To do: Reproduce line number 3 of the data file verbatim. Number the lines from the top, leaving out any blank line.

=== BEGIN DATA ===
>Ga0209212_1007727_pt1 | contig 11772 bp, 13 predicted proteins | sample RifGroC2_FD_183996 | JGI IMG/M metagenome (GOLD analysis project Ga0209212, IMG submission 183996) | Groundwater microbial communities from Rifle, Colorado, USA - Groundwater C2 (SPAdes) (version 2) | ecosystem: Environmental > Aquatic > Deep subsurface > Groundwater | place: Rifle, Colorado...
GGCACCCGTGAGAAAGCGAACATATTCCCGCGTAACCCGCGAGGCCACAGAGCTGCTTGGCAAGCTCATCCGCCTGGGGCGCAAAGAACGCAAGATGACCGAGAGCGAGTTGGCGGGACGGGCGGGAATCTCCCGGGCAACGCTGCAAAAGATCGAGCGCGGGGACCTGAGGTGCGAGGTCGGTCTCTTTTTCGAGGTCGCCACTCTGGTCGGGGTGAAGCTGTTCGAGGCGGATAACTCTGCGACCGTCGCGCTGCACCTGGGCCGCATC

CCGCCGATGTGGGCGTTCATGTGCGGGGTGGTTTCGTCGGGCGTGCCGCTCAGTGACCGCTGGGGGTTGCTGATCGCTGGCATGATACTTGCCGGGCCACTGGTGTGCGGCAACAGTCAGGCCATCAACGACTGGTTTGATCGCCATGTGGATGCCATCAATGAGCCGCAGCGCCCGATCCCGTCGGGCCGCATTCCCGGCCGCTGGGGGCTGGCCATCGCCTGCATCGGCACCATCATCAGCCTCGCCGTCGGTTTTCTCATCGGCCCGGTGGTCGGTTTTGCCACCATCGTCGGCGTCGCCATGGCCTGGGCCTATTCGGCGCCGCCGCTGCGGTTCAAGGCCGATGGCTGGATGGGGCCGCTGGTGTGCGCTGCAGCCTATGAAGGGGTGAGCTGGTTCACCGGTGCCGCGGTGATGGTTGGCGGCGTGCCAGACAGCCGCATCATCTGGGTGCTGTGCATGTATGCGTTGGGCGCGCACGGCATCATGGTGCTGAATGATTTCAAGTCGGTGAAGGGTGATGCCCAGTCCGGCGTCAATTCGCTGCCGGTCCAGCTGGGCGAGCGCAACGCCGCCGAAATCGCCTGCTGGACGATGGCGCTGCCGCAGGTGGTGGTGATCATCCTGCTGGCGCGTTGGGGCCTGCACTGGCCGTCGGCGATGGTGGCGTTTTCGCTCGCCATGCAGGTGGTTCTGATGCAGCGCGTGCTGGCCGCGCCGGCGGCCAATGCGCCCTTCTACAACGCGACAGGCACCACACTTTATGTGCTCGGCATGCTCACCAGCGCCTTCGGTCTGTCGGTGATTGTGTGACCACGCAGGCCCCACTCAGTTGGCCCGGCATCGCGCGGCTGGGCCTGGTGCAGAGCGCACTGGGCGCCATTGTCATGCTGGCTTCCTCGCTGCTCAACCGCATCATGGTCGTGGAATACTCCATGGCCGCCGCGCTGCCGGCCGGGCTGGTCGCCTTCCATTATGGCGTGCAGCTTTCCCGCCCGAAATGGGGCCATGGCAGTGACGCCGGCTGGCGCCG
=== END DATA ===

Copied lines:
CCGCCGATGTGGGCGTTCATGTGCGGGGTGGTTTCGTCGGGCGTGCCGCTCAGTGACCGCTGGGGGTTGCTGATCGCTGGCATGATACTTGCCGGGCCACTGGTGTGCGGCAACAGTCAGGCCATCAACGACTGGTTTGATCGCCATGTGGATGCCATCAATGAGCCGCAGCGCCCGATCCCGTCGGGCCGCATTCCCGGCCGCTGGGGGCTGGCCATCGCCTGCATCGGCACCATCATCAGCCTCGCCGTCGGTTTTCTCATCGGCCCGGTGGTCGGTTTTGCCACCATCGTCGGCGTCGCCATGGCCTGGGCCTATTCGGCGCCGCCGCTGCGGTTCAAGGCCGATGGCTGGATGGGGCCGCTGGTGTGCGCTGCAGCCTATGAAGGGGTGAGCTGGTTCACCGGTGCCGCGGTGATGGTTGGCGGCGTGCCAGACAGCCGCATCATCTGGGTGCTGTGCATGTATGCGTTGGGCGCGCACGGCATCATGGTGCTGAATGATTTCAAGTCGGTGAAGGGTGATGCCCAGTCCGGCGTCAATTCGCTGCCGGTCCAGCTGGGCGAGCGCAACGCCGCCGAAATCGCCTGCTGGACGATGGCGCTGCCGCAGGTGGTGGTGATCATCCTGCTGGCGCGTTGGGGCCTGCACTGGCCGTCGGCGATGGTGGCGTTTTCGCTCGCCATGCAGGTGGTTCTGATGCAGCGCGTGCTGGCCGCGCCGGCGGCCAATGCGCCCTTCTACAACGCGACAGGCACCACACTTTATGTGCTCGGCATGCTCACCAGCGCCTTCGGTCTGTCGGTGATTGTGTGACCACGCAGGCCCCACTCAGTTGGCCCGGCATCGCGCGGCTGGGCCTGGTGCAGAGCGCACTGGGCGCCATTGTCATGCTGGCTTCCTCGCTGCTCAACCGCATCATGGTCGTGGAATACTCCATGGCCGCCGCGCTGCCGGCCGGGCTGGTCGCCTTCCATTATGGCGTGCAGCTTTCCCGCCCGAAATGGGGCCATGGCAGTGACGCCGGCTGGCGCCG